I should probably comment on our PM's so-called carbon policy. Basically, it's probably doomed. Let's start with this: carbon capture and sequestration, the lynchpin of the Tory plan, is a blind alley. There is no real reason to believe that emitting carbon, capturing it, and storing it is ever going to be cheaper than not emitting carbon in the first place. Let's start by taking IGCC coal plants -- ones that don't capture and sequester. Only capital costs for these plants have been going through the roof, to the point now where coal, once the "cheap" fuel, is now more expensive than wind or natural gas. In West Virginia -- coal country if there ever was -- the estimate for this "cleaner" coal power comes to a whopping $3,500/kW of power, which is closing in on nuclear pricing. Adding a carbon tax or a requirement for sequestration is obviously going to add to these costs.
Interestingly, the earliest beneficiaries of the death of coal will probably be natural gas plants. Most of the gas plants we've built in the last decades are peaking plants, meaning that they only run for a few hours a day. But there's no physical reason why they couldn't be run longer as the economics become more favourable: before we build a single new nuclear plant (or wind turbine, or solar plant) we'll be cleaning the air by putting coal out of business and running gas plants longer. Of course, we'll be paying more money if we burn coal or not, so let's at least get the clean air, right?
The other point is that Canada's natural gas industry is facing a rapid decline in the next few years, so that increased use of natural gas will mean increased reliance on imports -- probably, in this case, liquid natural gas imports from Russia or Qatar. But the energy balance of LNG is so bad that it's effectively as CO2-intense as coal, or worse.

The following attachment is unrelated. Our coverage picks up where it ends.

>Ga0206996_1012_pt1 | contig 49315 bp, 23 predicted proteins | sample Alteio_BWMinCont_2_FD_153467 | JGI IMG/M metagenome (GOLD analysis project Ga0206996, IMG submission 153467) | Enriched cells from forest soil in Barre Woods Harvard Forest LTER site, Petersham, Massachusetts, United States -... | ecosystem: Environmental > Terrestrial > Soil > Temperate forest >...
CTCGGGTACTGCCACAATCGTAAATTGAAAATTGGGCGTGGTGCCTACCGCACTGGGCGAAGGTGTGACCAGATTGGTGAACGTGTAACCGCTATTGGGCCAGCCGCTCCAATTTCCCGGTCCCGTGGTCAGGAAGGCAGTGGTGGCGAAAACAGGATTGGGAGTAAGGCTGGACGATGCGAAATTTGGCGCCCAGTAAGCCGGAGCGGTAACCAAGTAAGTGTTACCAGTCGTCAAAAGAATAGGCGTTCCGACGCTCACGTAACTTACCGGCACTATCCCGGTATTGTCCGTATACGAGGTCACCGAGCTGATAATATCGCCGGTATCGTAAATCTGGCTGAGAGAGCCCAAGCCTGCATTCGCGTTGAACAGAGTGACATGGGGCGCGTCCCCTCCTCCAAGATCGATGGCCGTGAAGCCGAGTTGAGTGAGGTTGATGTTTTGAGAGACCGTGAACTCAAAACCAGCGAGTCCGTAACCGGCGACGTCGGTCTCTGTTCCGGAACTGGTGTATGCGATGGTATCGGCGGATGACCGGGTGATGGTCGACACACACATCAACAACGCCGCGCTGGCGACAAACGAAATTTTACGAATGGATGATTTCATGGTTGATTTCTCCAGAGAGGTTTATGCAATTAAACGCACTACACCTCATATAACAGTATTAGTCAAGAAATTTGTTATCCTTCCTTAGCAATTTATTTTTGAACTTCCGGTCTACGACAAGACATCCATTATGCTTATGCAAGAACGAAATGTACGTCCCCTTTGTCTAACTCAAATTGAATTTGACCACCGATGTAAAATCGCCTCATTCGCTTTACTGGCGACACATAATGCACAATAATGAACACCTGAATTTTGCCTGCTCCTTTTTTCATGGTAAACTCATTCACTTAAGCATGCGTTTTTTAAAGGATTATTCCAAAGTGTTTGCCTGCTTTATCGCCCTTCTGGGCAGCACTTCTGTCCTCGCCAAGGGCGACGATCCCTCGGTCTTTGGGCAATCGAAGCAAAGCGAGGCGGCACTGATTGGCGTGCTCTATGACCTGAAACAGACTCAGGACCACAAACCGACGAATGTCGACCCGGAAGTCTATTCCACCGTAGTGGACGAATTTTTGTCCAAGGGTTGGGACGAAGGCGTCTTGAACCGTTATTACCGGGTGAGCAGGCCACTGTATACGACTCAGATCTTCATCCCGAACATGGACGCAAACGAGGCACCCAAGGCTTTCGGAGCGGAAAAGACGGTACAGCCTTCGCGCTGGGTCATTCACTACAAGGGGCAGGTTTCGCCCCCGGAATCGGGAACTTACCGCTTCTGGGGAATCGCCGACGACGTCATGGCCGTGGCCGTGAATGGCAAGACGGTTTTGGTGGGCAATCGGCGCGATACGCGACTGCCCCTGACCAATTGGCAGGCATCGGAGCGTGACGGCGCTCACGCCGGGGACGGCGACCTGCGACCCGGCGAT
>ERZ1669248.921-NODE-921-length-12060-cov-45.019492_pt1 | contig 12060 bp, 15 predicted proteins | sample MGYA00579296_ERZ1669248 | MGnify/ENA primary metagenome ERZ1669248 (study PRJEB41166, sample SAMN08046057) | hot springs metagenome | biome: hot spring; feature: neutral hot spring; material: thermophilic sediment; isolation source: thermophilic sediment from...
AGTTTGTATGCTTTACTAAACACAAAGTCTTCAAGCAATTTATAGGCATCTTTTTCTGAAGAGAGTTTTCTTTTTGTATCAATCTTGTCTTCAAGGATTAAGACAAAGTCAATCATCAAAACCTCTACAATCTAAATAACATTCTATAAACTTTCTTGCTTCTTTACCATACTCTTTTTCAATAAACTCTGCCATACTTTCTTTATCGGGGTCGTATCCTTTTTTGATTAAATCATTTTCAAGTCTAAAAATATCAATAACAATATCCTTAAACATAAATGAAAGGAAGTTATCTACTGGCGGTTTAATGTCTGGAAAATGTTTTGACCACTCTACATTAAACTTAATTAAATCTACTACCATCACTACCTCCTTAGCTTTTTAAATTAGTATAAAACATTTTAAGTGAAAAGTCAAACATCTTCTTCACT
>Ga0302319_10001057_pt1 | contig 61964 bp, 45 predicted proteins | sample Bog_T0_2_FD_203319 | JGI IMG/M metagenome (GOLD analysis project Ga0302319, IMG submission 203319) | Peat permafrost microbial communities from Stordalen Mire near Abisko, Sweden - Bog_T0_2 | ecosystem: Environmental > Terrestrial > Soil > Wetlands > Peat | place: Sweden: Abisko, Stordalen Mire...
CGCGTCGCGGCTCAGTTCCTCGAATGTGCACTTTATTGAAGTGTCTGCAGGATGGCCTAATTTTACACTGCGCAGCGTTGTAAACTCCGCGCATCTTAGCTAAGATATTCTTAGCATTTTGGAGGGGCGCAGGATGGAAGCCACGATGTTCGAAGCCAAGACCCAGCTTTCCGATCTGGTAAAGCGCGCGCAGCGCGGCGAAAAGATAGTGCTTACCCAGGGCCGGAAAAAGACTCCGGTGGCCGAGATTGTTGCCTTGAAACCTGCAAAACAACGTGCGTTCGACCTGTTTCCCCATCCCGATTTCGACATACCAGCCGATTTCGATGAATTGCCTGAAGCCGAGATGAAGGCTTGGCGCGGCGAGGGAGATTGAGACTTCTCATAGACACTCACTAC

So: coal is becoming too expensive to use, natural gas is about as bad (expensive and carbon-intense) and oil just hit $109/barrel. The only sensible option is to just stop using carbon fuels.
Instead, our government is handing out hundreds of millions of dollars to coal and oil companies in the hopes of creating a continent-spanning network of CO2 pipelines, all of which will need to be far more reliable than our current gas infrastructure if they're going to be really effective from an environmental standpoint.
It's actually emblematic of the choices presented by Thomas Homer-Dixon (channeling Joseph Tainter) in The Upside of Down: societies can choose to invest energy/time in complex solutions, until the complexity starts to overwhelm them, or at a certain point they can invest in simplicity, retrench, and invest in less failure-prone, less complex solutions instead. Oddly, Homer-Dixon supports carbon capture technologies, which makes me wonder if he's read his own book. Carbon sequestration seems, to me, to be a classic example of an investment that will a) not pay the kinds of dividends we need, b) be extremely complex relative to the alternatives, and c) not be resilient the way the 21st century will need technology to be.
Any dollar spent on sequestration will be one dollar less spent on renewables and efficiency. And in a watt-for-watt comparison, sequestered carbon is probably cheating us out of several more dollars worth of carbon-free energy. Why we would make that choice is beyond me, but hey, it's the Canadian government.